Equivalence test (TOST)
This type of test is used primarily to validate bioequivalence. When we want to show the equivalence of two drugs, classical hypothesis testing does not apply, we will use equivalence testing which will validate the equivalence between the two drugs.
In a classical hypothesis test, we try to reject the null hypothesis of equality. As part of an equivalence test, we try to validate the equivalence between two samples. The TOST (two one-sided test) is a test of equivalence that is based on the classical t test used to test the hypothesis of equality between two means.
So we will have two samples, a theoretical difference between the means as well as a range within which we can say that the sample means are equivalent.
The test is known as parametric because the assumption is made that the samples are normally distributed. This hypothesis could be tested using normality tests.
The TOST test uses Student's test to check the equivalence between the means of two samples. A detailed description of such tests can be found in the chapter dedicated to t tests.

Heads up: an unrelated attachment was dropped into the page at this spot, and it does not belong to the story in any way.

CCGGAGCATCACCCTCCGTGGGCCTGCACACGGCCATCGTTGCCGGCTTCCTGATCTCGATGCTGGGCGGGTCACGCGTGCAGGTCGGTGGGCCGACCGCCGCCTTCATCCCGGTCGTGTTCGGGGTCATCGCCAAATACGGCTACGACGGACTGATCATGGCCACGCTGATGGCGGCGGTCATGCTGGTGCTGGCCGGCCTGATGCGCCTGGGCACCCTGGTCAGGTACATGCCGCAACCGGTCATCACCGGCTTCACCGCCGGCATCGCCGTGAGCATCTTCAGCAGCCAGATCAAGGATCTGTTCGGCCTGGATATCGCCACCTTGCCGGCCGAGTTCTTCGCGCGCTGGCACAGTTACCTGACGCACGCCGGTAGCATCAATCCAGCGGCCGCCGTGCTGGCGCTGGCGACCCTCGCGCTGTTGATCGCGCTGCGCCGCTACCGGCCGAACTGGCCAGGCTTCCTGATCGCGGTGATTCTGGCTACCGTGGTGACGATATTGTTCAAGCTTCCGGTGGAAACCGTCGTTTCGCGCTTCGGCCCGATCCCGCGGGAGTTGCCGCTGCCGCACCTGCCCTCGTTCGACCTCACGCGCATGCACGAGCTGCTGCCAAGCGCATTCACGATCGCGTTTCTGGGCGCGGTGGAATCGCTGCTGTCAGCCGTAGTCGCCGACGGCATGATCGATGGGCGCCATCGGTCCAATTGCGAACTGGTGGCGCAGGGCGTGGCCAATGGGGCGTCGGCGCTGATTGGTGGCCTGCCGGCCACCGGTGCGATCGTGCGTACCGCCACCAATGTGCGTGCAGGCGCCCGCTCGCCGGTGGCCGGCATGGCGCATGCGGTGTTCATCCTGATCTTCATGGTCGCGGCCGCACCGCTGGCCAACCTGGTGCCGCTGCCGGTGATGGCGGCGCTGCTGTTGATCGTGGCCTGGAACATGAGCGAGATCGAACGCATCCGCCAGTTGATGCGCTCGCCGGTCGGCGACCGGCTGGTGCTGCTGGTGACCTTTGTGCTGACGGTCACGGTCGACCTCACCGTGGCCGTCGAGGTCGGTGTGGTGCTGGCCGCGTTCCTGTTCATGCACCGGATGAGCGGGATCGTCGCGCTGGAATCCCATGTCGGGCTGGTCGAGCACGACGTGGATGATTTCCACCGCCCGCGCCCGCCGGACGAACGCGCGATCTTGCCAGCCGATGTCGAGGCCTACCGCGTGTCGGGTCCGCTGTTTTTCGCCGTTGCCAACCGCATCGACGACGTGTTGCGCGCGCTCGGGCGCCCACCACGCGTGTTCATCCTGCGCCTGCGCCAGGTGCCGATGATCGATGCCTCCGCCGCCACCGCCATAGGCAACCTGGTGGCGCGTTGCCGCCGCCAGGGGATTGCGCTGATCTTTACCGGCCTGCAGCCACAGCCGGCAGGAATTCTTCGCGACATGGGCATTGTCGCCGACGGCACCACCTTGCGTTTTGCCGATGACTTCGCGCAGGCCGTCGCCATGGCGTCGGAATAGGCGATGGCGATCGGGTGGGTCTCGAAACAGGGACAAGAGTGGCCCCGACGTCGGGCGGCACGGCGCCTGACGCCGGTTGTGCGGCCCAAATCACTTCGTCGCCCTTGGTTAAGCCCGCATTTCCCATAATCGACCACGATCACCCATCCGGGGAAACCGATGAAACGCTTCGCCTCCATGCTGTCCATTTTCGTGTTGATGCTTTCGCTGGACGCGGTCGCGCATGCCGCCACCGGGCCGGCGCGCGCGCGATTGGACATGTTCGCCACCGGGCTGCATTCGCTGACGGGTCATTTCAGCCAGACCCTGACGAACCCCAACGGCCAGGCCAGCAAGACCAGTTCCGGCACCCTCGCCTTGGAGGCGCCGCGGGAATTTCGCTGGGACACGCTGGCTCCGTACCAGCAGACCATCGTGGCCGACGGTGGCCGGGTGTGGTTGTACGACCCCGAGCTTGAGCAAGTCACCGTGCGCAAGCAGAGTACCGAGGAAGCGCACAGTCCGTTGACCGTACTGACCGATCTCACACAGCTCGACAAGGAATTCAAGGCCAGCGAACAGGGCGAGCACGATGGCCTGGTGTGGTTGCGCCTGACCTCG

XLSTAT offers two equivalent methods to test equivalence using the TOST test.
- Using the 100 * (1-2 * alpha)% confidence interval around the mean. By comparing this interval to the user-defined interval of equivalence, we can conclude the equivalence or non equivalence. Thus, if the confidence interval is within the interval defined by the user, we conclude the equivalence between the two samples. If one of the bounds of the confidence interval is outside the interval defined by the user, then the two samples are not equivalent.
- Using two one-sided tests, one on the right and one on the left. We apply a right one-sided t-test on the lower bound of the interval defined by the user and a left one-sided t-test on the upper bound of the interval defined by the user. We obtain p-values for both tests. We take the greatest of these p-values as p-value of the equivalence test.
These two tests are similar and should give similar results. They were introduced by Schuirman's (1987).
This analysis is available in the XLStat-Basic addin for Microsoft Excel™